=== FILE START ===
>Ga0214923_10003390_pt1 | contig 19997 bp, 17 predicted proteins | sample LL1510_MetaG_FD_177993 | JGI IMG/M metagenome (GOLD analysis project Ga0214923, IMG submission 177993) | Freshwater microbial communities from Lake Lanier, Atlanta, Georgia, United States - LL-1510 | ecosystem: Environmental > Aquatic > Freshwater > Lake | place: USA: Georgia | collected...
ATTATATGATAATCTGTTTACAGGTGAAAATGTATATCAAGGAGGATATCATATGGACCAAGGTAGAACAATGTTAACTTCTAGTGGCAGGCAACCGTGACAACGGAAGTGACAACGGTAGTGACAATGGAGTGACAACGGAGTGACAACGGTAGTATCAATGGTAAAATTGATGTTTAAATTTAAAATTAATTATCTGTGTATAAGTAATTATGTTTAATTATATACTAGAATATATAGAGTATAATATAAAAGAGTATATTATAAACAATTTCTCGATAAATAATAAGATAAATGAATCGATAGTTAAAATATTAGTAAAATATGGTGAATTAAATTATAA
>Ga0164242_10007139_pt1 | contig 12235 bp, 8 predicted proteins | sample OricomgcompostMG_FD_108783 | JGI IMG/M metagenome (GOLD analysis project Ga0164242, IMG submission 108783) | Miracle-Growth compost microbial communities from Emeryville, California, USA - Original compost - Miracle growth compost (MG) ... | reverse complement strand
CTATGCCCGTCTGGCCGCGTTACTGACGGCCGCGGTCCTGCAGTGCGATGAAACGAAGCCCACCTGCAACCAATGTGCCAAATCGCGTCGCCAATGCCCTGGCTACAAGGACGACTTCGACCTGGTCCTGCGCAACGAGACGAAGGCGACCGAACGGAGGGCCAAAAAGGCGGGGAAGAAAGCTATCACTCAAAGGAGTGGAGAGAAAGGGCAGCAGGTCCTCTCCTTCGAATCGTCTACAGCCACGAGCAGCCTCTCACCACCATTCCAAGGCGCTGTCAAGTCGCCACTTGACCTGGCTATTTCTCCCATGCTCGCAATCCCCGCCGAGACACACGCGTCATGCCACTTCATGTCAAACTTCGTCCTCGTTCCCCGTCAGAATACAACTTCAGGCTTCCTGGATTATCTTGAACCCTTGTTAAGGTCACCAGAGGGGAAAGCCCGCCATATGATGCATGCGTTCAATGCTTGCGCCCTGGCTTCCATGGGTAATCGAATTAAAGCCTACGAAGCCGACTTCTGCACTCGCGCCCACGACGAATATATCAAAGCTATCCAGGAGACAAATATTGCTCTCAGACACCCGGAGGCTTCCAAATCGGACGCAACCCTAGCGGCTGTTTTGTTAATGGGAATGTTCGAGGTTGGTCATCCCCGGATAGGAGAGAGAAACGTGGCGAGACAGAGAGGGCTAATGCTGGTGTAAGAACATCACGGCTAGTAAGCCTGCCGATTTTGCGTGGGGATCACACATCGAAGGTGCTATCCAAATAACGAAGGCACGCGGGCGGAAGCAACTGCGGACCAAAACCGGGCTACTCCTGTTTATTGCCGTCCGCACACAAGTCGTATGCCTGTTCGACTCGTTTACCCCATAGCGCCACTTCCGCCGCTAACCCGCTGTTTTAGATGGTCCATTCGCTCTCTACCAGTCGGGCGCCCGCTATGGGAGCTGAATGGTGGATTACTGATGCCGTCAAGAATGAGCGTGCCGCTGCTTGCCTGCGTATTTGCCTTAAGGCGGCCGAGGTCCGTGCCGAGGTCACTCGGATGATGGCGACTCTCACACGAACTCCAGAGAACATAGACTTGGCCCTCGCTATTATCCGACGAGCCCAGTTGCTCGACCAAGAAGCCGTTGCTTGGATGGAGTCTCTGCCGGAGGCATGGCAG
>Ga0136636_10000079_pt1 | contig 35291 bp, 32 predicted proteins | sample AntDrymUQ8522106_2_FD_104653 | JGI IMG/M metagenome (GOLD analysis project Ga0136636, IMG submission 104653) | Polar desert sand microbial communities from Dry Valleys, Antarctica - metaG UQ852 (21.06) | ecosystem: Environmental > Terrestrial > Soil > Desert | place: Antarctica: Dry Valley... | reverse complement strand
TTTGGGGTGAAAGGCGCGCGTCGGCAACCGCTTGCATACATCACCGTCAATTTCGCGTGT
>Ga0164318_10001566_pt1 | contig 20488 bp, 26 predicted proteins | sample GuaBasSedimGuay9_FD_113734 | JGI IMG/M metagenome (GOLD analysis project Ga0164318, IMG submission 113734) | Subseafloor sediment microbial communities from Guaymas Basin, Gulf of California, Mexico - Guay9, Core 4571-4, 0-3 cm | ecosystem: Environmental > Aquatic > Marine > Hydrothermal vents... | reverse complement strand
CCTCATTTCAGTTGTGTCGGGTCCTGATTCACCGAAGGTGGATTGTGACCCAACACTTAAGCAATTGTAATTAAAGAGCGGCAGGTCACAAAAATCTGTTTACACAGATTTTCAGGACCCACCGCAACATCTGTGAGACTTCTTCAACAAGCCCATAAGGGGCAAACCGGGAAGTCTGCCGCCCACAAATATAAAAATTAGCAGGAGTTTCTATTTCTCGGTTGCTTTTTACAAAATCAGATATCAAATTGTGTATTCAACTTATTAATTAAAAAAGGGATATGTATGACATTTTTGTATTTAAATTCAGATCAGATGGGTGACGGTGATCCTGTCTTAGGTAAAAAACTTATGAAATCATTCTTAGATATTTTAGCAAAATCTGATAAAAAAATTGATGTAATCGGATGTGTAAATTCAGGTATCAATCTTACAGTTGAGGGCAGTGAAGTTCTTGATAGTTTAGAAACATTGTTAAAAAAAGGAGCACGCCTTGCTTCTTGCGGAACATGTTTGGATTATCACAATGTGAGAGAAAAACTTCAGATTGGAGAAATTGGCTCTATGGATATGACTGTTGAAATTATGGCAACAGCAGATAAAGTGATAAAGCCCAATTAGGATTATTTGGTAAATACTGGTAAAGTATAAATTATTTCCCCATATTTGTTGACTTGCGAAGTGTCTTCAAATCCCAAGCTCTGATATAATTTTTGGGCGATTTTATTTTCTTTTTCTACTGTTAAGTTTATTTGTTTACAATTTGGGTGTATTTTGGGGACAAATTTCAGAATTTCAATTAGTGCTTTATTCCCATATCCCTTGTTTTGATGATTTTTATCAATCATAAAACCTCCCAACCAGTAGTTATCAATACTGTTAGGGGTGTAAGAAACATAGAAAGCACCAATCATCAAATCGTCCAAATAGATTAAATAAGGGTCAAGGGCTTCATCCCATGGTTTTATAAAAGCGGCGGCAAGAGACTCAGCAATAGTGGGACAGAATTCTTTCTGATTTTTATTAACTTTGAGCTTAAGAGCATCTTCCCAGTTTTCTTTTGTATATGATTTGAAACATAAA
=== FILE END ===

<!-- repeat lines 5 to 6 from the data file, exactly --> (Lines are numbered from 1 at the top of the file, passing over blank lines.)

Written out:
>Ga0136636_10000079_pt1 | contig 35291 bp, 32 predicted proteins | sample AntDrymUQ8522106_2_FD_104653 | JGI IMG/M metagenome (GOLD analysis project Ga0136636, IMG submission 104653) | Polar desert sand microbial communities from Dry Valleys, Antarctica - metaG UQ852 (21.06) | ecosystem: Environmental > Terrestrial > Soil > Desert | place: Antarctica: Dry Valley... | reverse complement strand
TTTGGGGTGAAAGGCGCGCGTCGGCAACCGCTTGCATACATCACCGTCAATTTCGCGTGT